PayPal extends intangible goods coverage to sellers, but it might not be easy to make a claim.
PayPal has updated its intangible goods coverage for transactions to covers both buyers and sellers of domain names. Previously, PayPal’s protection guarantee only covered buyers of domain names.
The updated coverage protects against someone buying a domain name from you and then disputing the transaction on the grounds that they didn’t receive the domain name. How this will work in practice, however, is a bit tricky.
You’ll need to show proof that the domain was transferred to the buyer:
For intangible or digital goods, proof of shipment or delivery means compelling evidence to show the item was delivered or the purchase order was fulfilled. Compelling evidence could include a system of record showing the date the item was sent and that it was either:
– Electronically sent to the recipient, including the recipient’s address (email, IP, etc.), where applicable; or
– Received or accessed by the recipient.
If there’s a way to verify the email address on the registrar account the domain is being transferred to, it would be smart to make sure this matches up with the PayPal address that paid you.
And, oddly, PayPal’s terms say that signature confirmation is required on purchases over $750 for intangible goods. I understand this requirement for physical goods, but don’t understand how you can get signature confirmation of delivery for an intangible good.
All of this is to say: PayPal might be safe for selling low-value domains, but it’s still worth using a service such as Escrow.com or a marketplace for larger transactions.
On one hand it seems like a complete waste of time for them to even mention this and on the other I applaud their stepping up to address issues 20 years later. I have never had to dispute a domain transaction with PP but have a few times over other things. It comes down to who answers your call.
Mark Thorpe says
20 years late, but better late than never.
Still not enough coverage for domain sellers IMO.
I’ve bought and sold many domains through PayPal. You just cross your fingers and hope the transaction goes through without any problems.
I swore off Paypal and Ebay until a couple of years ago (I still refuse to use ebay) because I was salty for over a decade when they didn’t honour their seller protection on an item I sold. I wasted time faxing documents to their international number because as a leading tech company there was no online support (makes sense right?).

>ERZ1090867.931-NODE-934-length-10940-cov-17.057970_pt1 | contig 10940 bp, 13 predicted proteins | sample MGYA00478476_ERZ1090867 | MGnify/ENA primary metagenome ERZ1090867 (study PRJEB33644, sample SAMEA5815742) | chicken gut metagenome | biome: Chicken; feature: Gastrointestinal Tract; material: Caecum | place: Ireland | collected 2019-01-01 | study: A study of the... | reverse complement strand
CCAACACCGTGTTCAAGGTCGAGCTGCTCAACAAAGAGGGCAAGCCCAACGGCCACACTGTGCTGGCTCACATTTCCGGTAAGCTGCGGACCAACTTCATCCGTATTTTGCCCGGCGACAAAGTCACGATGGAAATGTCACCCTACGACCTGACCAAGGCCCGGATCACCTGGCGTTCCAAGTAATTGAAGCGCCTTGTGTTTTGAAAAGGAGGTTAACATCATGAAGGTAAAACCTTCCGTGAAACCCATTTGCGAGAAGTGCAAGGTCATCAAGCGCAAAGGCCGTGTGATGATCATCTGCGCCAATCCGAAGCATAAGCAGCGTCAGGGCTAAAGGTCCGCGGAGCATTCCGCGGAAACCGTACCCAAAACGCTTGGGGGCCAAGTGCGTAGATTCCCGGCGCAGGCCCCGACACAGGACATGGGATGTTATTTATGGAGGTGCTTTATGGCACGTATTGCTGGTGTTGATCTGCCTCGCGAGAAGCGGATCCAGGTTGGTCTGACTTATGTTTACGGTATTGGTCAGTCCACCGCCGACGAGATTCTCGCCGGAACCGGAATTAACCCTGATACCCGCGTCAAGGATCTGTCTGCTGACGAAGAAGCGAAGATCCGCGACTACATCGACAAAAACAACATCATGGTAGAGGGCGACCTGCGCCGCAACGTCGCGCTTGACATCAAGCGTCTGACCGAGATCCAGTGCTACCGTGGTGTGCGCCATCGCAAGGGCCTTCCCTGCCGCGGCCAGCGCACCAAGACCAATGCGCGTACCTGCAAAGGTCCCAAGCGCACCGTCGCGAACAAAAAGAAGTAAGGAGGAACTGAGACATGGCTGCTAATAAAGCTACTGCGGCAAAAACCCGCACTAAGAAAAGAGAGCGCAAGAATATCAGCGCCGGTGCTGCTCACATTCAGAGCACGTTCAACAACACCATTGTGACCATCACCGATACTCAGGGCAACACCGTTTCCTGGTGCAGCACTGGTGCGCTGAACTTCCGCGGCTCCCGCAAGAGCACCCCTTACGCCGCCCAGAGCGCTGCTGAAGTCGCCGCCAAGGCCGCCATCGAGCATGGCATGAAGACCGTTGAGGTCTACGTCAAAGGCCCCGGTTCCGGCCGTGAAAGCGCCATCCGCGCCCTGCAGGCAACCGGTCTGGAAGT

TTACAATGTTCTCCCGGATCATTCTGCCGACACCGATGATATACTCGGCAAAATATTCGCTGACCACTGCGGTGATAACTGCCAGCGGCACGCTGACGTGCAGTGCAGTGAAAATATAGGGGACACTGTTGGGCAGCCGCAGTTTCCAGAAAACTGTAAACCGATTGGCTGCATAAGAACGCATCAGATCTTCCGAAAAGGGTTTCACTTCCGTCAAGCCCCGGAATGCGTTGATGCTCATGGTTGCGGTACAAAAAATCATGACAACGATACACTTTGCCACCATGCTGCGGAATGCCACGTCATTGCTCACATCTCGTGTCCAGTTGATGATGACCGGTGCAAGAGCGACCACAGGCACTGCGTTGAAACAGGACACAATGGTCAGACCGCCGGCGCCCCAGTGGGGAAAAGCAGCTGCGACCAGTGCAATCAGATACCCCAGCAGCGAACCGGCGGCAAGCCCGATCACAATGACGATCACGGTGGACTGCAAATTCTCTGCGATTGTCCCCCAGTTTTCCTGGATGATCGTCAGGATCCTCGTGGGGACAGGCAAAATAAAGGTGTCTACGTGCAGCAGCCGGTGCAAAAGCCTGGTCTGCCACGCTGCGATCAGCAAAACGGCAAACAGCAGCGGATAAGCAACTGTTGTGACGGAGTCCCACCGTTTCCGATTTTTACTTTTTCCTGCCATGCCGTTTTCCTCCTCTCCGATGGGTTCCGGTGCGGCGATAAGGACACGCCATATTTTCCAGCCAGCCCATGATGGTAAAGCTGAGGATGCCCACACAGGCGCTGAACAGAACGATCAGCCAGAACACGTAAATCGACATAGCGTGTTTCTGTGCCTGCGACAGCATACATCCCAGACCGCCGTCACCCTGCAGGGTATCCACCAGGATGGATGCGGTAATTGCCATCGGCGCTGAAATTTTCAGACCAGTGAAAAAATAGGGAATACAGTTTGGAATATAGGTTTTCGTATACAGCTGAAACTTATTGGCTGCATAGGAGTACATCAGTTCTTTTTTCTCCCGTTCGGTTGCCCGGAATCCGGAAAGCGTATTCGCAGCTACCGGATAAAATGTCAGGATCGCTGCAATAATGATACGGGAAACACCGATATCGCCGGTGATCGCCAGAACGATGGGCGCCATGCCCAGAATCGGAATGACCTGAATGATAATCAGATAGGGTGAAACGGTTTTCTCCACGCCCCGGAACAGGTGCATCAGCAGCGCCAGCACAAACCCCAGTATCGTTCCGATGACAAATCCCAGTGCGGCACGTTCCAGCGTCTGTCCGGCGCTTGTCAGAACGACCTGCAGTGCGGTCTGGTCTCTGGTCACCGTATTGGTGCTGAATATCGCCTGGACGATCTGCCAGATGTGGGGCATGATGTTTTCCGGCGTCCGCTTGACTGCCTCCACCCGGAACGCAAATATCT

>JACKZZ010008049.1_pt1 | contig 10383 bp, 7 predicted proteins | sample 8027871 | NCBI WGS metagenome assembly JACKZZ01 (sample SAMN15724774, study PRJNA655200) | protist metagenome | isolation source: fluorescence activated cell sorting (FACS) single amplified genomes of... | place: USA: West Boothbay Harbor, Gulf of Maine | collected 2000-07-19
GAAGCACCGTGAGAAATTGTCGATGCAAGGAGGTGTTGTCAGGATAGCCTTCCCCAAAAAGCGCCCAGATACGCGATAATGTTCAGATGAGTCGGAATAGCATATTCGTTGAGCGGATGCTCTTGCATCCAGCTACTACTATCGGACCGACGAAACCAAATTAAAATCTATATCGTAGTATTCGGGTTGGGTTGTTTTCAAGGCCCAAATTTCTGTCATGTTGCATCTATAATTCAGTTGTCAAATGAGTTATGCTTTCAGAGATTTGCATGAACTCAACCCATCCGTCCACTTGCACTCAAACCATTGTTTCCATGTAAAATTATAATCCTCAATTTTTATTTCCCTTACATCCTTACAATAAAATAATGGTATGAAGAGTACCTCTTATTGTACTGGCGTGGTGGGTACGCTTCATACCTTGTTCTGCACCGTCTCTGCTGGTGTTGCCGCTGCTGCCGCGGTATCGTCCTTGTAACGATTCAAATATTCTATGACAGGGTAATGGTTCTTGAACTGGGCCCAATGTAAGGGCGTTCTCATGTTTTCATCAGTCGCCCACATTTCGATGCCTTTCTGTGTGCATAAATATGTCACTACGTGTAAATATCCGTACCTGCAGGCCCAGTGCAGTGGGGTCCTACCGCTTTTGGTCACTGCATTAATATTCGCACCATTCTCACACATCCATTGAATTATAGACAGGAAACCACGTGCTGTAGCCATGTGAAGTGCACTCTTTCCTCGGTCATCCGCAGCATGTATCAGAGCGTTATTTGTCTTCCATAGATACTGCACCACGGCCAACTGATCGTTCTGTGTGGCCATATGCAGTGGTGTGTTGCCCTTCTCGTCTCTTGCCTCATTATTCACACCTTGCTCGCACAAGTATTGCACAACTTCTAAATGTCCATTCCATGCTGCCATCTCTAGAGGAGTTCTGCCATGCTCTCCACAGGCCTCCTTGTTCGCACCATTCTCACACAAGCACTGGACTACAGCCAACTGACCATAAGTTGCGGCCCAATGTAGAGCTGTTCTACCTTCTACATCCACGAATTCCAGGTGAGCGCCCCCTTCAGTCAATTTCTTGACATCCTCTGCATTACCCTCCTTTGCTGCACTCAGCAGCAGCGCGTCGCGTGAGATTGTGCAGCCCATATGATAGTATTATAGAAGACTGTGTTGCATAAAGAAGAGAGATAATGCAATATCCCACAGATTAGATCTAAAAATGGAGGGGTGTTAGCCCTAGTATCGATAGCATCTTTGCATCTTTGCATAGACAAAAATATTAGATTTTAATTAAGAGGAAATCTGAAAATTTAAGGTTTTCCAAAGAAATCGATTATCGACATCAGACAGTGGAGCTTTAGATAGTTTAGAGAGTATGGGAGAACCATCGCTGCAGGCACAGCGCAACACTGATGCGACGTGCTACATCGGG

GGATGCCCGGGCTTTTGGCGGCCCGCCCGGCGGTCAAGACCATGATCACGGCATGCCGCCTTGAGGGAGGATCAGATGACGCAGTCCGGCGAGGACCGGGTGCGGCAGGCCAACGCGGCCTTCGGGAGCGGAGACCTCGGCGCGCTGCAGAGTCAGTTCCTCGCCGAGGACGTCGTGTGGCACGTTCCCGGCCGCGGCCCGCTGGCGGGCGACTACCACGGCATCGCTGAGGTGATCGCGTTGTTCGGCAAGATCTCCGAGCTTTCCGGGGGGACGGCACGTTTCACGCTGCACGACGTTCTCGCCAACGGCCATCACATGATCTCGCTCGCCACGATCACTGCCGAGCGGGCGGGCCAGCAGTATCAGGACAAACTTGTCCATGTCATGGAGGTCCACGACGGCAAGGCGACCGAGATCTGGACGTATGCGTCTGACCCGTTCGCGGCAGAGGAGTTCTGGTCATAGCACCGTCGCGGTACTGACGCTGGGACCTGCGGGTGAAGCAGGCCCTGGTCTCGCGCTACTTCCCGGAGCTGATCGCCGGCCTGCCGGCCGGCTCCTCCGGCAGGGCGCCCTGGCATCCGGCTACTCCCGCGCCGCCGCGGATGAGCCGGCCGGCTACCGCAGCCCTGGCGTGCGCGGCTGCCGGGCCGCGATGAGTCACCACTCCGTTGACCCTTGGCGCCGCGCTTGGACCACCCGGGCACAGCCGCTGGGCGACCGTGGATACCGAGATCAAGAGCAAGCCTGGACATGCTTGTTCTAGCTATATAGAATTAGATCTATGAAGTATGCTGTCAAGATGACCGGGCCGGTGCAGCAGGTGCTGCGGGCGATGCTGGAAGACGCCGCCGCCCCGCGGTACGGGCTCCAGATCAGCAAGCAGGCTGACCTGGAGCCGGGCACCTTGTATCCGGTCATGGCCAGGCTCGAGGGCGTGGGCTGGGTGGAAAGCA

Then I recall adding a note under all my ebay listings that I no longer take paypal, but it wasn’t allowed to deny paypal as a payment so I kept getting my listings suspended.
I was too stubborn to give in and I proudly spread my disgust about Paypal online and anyone that asked, and I sincerely hope it cost them dearly.
“And, oddly, PayPal’s terms say that signature confirmation is required on purchases over $750 for intangible goods. I understand this requirement for physical goods, but don’t understand how you can get signature confirmation of delivery for an intangible good”.
What’s odd about it?
The domain bloggers must start treating “domaining” or domain investmenting as something from out of space. It is not, it MUST comply with all business norms, and traditions. There’s nothing special about domain name sales. It is the same as other products and services being sold out there.
If Paypal requires signatures, that is what they are supposed to require.
Get out of the pond, and jump into the sea.
I truly believe that my Listings at paypal influenced their decision to add Domains. It could not be a coincidence that since I started selling that service, and made a rather beautiful, clear, and simple listings, this positive result occured.
You can see some of my Listings at:
I am also promoting some via Twitter promotions, and ads.
I have decided to treat domaining like orthodox business, where you have to run ads to thrive. I am also buying from domainers, unlike other successful domainers. They talk a good game of people selling their names cheap, but they never take some of the profits they make in million dollar sales and buy from smaller scale domainers.
And, Allemann, I know you are not intended to to protect Escrow.com, because you are a straight shooter, it just comes off like that. I like Escrow.com, but I also want Paypal, as well as others for options.
What type of fee’s do you see using paypal vs escrow.com? Also what risk is there of a buyer at escrow.com backing out and reversing payment vs paypal?
I understand pp is faster, we all like that aspect but beyond that explain why it is equal to or greater in terms of security?
That is creating a fallacy of false choice, you don’t have to choose, we need them both.
I think you answered the question in a unique way.